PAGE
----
Similarly, the K-16 Proposal in Michigan would cost more and accomplish less than its advocates are sharing with Michigan taxpayers.
In the 2000 election, Colorado
citizens ratified Amendment 23, which requires annual, automatic spending
increases for primary and secondary public education. That decision has
significance for Michigan, where a more costly spending mandate may be on the
November 2006 ballot. Amendment 23 became a budget-buster for Colorado, and
Michigan voters would be wise to heed its lessons when confronted by its pricey
cousin: the "K-16 Proposal."
When they voted to approve
Amendment 23, Colorado taxpayers were receiving refunds from annual state budget surpluses of nearly $1 billion. A study conducted by the
Colorado Legislature after Amendment 23 went into effect summarized the budget
environment of the day: "It was widely believed that the state’s surplus had
grown so large that an economic downturn would not eliminate it." Yet, even with estimates showing that the amendment’s spending could be paid for
with only a portion of taxpayers’ refund checks, more than 47 percent voted against it.
These "widely believed" calculations were revealed
as excessively optimistic when a recession began just as Amendment 23 was implemented. By 2005, state tax collections were running more than $200 million less than they had been in 2001, yet mandated public education spending had spiked more than $700 million. Numerous other popular state programs received
disproportionately large cuts due to this nearly billion-dollar discrepancy.
Last year, with the state coming out of its recession and budget experts again
projecting surpluses, advocates of the programs that had been cut successfully
worked to pass yet another spending mandate. Referendum C, as it is known, will
allow the state to keep all of the projected surpluses for the
next five years. What had begun as a partial reduction of taxpayer refunds has
resulted in a five-year elimination of the refund — at an estimated cost to
taxpayers of $4.25 billion. In both cases, nearly half of Colorado voters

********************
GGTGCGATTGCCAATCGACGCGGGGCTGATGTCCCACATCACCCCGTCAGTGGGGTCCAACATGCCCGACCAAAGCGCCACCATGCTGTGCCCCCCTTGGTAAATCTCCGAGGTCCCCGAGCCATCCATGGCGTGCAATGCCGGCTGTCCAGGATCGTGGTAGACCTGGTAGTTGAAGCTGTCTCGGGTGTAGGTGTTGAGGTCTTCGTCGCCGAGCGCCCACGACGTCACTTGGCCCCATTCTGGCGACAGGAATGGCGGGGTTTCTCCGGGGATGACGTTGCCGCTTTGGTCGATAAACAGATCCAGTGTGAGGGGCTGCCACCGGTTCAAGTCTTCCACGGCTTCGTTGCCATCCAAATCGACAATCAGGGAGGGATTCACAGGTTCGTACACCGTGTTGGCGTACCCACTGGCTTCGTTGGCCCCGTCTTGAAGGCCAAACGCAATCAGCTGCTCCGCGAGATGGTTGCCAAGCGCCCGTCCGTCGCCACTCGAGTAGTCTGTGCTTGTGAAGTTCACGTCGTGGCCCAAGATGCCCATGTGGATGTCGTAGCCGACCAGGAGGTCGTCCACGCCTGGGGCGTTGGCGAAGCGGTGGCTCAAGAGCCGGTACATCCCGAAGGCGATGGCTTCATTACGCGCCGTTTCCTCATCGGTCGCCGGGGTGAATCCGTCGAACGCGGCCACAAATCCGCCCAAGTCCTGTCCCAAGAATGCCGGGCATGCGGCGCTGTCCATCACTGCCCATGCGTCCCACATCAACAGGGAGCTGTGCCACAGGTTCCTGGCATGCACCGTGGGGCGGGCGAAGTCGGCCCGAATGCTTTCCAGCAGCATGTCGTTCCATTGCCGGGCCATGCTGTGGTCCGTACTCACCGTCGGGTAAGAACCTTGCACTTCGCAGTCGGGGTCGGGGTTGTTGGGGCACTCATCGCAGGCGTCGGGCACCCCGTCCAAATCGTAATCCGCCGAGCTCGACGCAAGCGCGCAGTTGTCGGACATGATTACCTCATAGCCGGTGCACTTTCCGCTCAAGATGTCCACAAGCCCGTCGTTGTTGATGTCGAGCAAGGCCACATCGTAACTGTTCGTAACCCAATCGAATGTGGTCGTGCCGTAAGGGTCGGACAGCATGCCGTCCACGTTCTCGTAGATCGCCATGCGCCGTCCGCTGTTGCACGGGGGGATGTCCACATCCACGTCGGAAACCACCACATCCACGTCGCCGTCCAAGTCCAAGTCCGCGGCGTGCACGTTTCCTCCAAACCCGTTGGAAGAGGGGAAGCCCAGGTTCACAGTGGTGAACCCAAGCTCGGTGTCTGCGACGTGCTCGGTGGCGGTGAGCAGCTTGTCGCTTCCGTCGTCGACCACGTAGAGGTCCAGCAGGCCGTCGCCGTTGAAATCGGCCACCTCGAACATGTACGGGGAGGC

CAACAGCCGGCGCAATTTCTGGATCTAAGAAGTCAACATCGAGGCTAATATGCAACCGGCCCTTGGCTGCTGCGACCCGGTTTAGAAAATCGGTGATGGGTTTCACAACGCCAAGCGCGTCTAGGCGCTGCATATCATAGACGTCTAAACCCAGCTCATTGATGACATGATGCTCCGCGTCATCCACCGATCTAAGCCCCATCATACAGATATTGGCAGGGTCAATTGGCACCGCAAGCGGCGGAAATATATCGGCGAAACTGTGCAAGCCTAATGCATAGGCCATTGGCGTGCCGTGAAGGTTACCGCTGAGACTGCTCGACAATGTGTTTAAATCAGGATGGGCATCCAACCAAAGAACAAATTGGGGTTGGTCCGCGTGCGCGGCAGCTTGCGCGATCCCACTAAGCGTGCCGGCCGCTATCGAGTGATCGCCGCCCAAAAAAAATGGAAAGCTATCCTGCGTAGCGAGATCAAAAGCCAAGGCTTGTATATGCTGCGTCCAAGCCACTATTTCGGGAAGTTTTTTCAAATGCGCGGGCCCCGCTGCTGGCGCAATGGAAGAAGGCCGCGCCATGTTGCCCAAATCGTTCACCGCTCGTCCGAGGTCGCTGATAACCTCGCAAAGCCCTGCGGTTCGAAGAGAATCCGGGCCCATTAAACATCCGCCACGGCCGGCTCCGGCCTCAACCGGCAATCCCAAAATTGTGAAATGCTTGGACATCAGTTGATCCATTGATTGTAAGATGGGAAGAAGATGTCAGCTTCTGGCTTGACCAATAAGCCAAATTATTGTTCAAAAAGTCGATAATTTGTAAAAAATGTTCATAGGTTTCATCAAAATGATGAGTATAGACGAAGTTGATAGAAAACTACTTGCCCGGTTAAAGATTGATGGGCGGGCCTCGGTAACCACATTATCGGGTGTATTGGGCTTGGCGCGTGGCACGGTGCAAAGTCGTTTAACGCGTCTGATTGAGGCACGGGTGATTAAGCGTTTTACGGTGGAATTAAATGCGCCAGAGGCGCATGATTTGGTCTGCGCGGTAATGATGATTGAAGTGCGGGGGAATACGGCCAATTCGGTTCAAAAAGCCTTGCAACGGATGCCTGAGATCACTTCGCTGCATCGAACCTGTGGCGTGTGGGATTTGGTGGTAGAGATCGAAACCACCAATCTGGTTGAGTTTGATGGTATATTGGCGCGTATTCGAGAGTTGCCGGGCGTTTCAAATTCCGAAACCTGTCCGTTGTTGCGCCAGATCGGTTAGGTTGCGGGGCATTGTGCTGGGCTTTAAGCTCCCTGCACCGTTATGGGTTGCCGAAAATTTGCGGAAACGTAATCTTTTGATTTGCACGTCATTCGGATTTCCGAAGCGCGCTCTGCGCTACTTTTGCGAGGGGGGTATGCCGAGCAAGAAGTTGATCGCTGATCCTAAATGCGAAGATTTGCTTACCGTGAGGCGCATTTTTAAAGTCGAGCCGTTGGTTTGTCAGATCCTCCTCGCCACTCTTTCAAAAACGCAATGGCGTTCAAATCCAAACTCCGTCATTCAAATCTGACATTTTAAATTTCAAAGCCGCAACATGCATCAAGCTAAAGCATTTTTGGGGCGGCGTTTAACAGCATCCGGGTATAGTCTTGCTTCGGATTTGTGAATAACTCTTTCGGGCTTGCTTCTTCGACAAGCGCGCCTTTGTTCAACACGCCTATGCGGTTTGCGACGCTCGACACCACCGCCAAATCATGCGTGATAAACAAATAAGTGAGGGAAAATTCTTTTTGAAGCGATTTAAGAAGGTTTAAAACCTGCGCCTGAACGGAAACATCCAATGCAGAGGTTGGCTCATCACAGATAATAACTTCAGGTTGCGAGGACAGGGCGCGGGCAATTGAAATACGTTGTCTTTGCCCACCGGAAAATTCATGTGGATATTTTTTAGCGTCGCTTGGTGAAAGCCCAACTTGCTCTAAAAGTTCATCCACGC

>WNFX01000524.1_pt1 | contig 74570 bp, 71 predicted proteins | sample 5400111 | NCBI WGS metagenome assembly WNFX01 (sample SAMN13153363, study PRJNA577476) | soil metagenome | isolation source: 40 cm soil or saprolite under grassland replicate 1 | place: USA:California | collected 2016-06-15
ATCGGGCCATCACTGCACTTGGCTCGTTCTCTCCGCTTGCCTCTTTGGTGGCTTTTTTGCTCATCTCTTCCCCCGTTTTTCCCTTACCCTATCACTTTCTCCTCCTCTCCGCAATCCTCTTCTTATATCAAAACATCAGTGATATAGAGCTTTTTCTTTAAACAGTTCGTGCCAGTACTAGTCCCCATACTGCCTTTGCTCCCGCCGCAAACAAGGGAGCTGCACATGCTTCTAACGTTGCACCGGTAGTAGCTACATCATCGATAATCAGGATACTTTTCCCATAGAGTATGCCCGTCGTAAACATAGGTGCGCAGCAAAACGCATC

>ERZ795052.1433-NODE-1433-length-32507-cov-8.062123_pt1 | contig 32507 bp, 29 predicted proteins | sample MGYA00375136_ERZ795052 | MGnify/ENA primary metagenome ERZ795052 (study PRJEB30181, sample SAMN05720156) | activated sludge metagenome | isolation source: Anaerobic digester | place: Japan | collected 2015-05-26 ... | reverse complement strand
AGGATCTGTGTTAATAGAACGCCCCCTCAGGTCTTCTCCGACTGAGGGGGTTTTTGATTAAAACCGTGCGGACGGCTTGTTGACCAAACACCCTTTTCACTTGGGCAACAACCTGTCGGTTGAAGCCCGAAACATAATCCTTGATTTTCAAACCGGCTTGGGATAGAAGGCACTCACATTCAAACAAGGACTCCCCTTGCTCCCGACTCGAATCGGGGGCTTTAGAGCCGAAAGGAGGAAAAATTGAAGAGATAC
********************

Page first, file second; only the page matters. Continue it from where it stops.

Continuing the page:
opposed the spending mandates.
Similarly, the K-16 Proposal in
Michigan would cost more and
accomplish less than its advocates are sharing with Michigan taxpayers. The
proposal would require inflationary increases for public school districts,
universities and community colleges, with more than half of the spending likely
going toward the preservation of an antiquated public school employee pension
program, the costs of which are expected to skyrocket over the next decade.
Public school employee retirement
benefits are vastly superior to and more expensive than what is available to
most Michigan taxpayers. Michigan Public School Employees Retirement System
literature boasts that it is "one of the best public pensions around." In
addition to a pension, public school retirees also are covered by a healthcare
benefit until they are old enough for Medicare. Just one-third of all private
employees and only 3 percent of those working in firms with fewer than 200
employees receive a comparable benefit. This number is shrinking every day, as
governments and large employers like Delphi adjust to the fact that such
obligations are driving them to financial ruin.
Rapidly rising MPSERS costs are
threatening to devour nearly every additional dollar in state aid to school
districts. These benefits must be brought in line with what the vast majority of
other taxpayers receive, or the costs are projected to get far worse. Rather
than reform, the K-16 Proposal would require a massive
subsidy from the state to bail out the school districts, relieving them of all
projected MPSERS cost increases and hiding the problem in a larger general
budget. Half of the K-16 Proposal’s spending will be dedicated
to MPSERS as early as 2008, and potentially more than two-thirds will go toward
teachers’ pensions after a decade. The K-16 plan is a financial shell
game devised to conceal rather than correct a serious problem.
Amendment 23 and the K-16 proposal each require
increased spending regardless of the economic condition of the state. Michigan
voters would be wise to keep Colorado in mind for this reason. But Colorado
tells less than half of the gloomy K-16 story. If enacted, a majority of
taxpayer dollars spent on the K-16 Proposal will go toward propping up
an outdated and expensive pension benefit that few taxpayers will ever enjoy
Kenneth M. Braun
is a policy analyst specializing in fiscal and budgetary issues for the Mackinac Center for Public Policy, a research and educational institute headquartered in Midland, Mich. Permission to
reprint in whole or in part is hereby granted, provided that the author and the
Center are properly cited.